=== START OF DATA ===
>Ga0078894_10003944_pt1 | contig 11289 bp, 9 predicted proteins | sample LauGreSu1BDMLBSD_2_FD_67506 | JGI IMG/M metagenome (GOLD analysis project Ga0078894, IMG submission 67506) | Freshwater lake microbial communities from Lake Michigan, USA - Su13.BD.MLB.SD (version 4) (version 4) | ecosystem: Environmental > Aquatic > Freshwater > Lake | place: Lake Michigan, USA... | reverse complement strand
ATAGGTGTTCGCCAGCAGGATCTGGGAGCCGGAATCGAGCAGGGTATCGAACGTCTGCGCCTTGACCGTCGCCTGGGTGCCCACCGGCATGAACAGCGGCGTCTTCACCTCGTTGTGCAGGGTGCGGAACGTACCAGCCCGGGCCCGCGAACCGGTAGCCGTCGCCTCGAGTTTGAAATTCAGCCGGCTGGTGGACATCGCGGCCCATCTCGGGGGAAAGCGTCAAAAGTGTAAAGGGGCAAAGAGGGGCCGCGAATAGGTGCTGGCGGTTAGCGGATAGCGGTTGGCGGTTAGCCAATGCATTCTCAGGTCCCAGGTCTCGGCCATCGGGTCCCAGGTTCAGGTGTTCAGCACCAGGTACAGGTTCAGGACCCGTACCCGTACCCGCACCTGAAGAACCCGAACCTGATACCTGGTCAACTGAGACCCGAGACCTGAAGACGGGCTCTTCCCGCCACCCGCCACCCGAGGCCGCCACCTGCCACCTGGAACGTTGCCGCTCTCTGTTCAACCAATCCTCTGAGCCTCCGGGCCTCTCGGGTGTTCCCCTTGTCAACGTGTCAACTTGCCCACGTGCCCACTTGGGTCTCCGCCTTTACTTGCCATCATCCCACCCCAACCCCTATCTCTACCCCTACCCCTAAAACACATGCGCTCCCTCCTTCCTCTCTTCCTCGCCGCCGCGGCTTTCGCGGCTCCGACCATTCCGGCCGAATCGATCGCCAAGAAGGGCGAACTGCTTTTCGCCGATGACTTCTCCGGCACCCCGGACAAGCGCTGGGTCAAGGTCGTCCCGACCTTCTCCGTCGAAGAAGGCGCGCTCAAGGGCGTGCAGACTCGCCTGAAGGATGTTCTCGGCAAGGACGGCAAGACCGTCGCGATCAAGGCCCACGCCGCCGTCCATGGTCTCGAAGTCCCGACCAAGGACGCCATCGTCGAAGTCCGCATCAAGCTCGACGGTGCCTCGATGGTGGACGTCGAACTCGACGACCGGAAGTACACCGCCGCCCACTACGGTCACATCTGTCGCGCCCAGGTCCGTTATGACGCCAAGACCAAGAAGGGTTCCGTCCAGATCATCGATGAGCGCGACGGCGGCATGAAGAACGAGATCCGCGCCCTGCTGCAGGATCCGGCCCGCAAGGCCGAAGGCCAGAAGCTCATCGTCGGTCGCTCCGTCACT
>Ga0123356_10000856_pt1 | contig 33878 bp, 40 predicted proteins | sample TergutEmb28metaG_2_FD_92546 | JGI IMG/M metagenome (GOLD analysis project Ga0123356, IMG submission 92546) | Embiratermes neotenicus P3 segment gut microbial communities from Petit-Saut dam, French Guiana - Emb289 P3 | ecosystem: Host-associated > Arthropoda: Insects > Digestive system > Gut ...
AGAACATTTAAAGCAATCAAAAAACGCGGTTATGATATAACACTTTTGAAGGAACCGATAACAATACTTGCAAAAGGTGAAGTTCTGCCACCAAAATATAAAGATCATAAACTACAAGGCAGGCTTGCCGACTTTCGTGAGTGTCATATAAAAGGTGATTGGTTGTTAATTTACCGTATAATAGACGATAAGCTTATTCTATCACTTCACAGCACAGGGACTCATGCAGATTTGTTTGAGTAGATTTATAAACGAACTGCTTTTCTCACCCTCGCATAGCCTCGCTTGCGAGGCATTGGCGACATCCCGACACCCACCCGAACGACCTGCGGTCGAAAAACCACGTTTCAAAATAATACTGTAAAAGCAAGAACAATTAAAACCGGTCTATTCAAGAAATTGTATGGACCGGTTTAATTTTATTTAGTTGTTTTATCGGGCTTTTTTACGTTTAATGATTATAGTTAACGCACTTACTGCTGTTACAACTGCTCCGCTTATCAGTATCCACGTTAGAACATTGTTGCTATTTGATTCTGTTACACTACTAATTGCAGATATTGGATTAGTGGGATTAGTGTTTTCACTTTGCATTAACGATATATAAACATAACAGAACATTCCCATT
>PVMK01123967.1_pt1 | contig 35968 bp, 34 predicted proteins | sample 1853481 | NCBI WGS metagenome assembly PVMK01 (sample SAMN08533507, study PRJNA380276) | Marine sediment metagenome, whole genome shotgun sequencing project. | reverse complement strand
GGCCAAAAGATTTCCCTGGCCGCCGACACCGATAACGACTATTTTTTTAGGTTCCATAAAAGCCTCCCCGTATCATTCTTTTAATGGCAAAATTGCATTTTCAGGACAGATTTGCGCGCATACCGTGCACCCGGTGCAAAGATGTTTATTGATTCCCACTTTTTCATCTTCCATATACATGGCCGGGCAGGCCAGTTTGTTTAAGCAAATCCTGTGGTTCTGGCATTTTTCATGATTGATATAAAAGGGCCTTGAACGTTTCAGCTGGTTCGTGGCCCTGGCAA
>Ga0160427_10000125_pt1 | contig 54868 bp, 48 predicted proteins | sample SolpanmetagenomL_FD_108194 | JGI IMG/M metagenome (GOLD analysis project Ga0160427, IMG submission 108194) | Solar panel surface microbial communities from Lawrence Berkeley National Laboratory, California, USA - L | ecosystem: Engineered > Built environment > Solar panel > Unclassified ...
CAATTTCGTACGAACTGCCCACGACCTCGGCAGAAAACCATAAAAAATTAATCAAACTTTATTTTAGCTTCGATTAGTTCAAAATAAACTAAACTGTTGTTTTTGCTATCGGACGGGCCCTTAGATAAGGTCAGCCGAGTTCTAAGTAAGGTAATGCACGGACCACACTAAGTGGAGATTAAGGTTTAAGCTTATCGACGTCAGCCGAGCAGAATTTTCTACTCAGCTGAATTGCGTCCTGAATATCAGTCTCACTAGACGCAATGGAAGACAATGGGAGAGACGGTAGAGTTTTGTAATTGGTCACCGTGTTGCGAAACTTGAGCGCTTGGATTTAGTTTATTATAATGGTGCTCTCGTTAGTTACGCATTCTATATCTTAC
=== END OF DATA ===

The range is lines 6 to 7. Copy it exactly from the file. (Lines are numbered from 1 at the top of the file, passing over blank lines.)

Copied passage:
GGCCAAAAGATTTCCCTGGCCGCCGACACCGATAACGACTATTTTTTTAGGTTCCATAAAAGCCTCCCCGTATCATTCTTTTAATGGCAAAATTGCATTTTCAGGACAGATTTGCGCGCATACCGTGCACCCGGTGCAAAGATGTTTATTGATTCCCACTTTTTCATCTTCCATATACATGGCCGGGCAGGCCAGTTTGTTTAAGCAAATCCTGTGGTTCTGGCATTTTTCATGATTGATATAAAAGGGCCTTGAACGTTTCAGCTGGTTCGTGGCCCTGGCAA
>Ga0160427_10000125_pt1 | contig 54868 bp, 48 predicted proteins | sample SolpanmetagenomL_FD_108194 | JGI IMG/M metagenome (GOLD analysis project Ga0160427, IMG submission 108194) | Solar panel surface microbial communities from Lawrence Berkeley National Laboratory, California, USA - L | ecosystem: Engineered > Built environment > Solar panel > Unclassified ...